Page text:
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    Reading and Lifelong Learning.

    Lifelong learning has become an increasingly crucial component of successfully maintaining physical and mental health.

    The voluntary and self-motivated pursuit of knowledge allows us to reap a number of benefits: social inclusion, active citizenship, and personal development, according to a 2012 study in the journal ScienceDirect. It can extend life expectancy, boost competitiveness and employability, too. After all, to keep up (let alone excel) in the current hyper-speeded information world where things can change in the blink of an eye, it’s necessary to absorb a vast amount of information.

    But how exactly do we engage in lifelong learning?

    It’s important to first make the conscious decision to become a lifelong learner and to schedule time to learn, and there are a multitude of ways to do that. You can join a study group, surround yourself with other lifelong learners, and download apps on your phone or use programs on a computer to learn a new skill (say, a new language).

    Reading and lifelong learning

    Reading is my preferred lifelong learning habit. I aim to read a book a week, although it’s really more like one every three weeks. I try to reserve every night from 6:30 till 8 p.m. for knowledge reading, which is not to be confused with leisurely reading.

    Related: What a 5y/o Can Learn from a 70 y/o Mother

    There are some tricks people have shown me to help me get through my stack of books. The first is Blinkist, which is essentially CliffsNotes for grownups. They are short 20-minute reads or 20-minute audios that allow me quickly gauge whether I need to read the entire book or just focus on a specific part. I also write in my books. I make notes, write ideas, underline, make drawings and really anything I feel helps me make the knowledge mine.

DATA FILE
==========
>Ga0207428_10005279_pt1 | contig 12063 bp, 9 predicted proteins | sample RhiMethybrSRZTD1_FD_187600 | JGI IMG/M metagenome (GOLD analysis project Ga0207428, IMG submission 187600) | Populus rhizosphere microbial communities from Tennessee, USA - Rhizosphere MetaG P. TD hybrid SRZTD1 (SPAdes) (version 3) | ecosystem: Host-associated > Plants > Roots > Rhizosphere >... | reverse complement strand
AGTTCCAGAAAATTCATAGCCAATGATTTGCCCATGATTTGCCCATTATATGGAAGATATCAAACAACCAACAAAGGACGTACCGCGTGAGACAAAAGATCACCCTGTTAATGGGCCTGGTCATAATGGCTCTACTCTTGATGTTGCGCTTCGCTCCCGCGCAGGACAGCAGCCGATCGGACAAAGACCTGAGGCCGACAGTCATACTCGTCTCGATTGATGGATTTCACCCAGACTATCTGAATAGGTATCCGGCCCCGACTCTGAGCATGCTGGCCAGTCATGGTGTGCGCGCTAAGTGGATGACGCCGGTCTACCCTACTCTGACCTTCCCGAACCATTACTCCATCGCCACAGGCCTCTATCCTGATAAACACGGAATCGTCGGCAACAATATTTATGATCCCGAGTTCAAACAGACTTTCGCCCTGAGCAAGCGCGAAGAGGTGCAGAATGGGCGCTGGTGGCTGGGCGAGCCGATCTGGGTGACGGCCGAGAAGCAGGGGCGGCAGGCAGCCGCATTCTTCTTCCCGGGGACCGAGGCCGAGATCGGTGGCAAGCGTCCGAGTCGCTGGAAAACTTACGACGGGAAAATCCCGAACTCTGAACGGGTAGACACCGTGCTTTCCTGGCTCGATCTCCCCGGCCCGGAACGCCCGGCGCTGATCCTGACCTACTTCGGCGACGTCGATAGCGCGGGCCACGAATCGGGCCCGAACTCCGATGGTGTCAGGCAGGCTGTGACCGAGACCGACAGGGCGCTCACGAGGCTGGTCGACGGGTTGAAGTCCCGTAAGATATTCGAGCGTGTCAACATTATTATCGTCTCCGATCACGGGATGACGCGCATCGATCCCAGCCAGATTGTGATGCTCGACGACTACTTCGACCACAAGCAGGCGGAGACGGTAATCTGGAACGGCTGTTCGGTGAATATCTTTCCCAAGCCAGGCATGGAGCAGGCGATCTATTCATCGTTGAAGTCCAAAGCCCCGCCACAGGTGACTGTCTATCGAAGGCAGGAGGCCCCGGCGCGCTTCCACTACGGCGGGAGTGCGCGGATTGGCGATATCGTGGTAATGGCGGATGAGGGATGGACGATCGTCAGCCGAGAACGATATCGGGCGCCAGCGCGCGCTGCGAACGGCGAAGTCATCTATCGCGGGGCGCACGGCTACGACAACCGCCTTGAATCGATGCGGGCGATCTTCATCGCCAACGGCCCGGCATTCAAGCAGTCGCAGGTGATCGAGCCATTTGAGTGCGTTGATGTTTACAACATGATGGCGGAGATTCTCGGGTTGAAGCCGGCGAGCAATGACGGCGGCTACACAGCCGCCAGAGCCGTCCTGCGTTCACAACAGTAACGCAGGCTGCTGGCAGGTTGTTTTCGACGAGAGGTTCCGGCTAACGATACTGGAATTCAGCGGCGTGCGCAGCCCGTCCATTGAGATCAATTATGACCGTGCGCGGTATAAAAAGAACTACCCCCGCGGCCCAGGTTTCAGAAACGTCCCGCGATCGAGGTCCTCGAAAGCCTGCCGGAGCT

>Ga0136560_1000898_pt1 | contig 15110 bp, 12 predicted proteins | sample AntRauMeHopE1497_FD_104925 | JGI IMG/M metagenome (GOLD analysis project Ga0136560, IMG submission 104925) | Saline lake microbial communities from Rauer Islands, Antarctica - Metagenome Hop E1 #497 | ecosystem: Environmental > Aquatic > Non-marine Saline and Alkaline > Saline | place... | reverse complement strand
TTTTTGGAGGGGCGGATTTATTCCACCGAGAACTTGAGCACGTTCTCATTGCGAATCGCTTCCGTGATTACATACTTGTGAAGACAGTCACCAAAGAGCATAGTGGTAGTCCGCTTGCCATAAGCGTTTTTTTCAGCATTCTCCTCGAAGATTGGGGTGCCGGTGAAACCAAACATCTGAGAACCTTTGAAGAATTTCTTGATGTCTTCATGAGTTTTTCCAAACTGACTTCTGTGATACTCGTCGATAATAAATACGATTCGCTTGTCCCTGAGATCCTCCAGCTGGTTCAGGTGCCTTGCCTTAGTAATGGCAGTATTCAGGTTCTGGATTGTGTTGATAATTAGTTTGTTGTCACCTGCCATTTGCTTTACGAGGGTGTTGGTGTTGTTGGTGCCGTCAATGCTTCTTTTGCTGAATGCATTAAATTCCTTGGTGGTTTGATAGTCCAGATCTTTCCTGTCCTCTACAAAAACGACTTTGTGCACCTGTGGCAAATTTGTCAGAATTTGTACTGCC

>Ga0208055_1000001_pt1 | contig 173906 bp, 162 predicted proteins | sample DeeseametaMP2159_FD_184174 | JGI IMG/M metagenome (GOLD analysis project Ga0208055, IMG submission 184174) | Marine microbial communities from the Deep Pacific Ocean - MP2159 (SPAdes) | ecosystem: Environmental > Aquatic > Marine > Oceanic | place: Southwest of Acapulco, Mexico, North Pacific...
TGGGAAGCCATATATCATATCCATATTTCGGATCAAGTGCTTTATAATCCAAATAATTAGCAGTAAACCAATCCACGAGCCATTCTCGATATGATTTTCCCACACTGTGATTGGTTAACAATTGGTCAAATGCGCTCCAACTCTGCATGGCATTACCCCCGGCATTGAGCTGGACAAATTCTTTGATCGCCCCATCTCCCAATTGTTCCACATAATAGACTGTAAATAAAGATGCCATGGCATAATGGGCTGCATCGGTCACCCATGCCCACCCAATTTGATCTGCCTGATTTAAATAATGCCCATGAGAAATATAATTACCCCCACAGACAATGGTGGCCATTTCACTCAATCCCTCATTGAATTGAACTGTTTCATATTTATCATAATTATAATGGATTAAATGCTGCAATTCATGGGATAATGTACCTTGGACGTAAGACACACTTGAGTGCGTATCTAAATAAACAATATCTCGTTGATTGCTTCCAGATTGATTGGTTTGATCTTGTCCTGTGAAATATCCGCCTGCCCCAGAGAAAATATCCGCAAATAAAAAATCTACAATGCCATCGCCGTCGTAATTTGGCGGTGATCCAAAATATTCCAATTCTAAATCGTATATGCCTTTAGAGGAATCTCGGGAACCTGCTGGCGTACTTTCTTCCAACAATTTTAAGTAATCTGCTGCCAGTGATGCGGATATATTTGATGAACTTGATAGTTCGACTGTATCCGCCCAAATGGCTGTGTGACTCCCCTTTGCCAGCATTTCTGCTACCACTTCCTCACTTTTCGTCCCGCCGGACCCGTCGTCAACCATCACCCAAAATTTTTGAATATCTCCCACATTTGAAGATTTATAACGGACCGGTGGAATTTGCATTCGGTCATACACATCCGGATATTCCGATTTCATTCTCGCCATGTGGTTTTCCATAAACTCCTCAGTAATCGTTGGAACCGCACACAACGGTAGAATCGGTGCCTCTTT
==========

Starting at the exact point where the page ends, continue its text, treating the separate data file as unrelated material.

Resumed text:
Thoughts on audiobooks and lifelong learning

    While audiobooks may be an effective tool for auditory lifelong learners, my memory is highly visual so I don’t effectively digest books that way. To me, not seeing is not existing. I’ve done this for decades and writing in a book turns it into “my book” by allowing me to see how I felt about a given thing at that moment in time.

    Over the holidays I read Scott Galloway’s The Four, a thorough and clear-eyed understanding of the big four tech giants that rule our world: Apple, Amazon, Facebook and Google. It has been deeply influencing how I am thinking about AGEIST as we move into this next year.

    Click here to check out Blinkist and here for the abstract of the ScienceDirect article.

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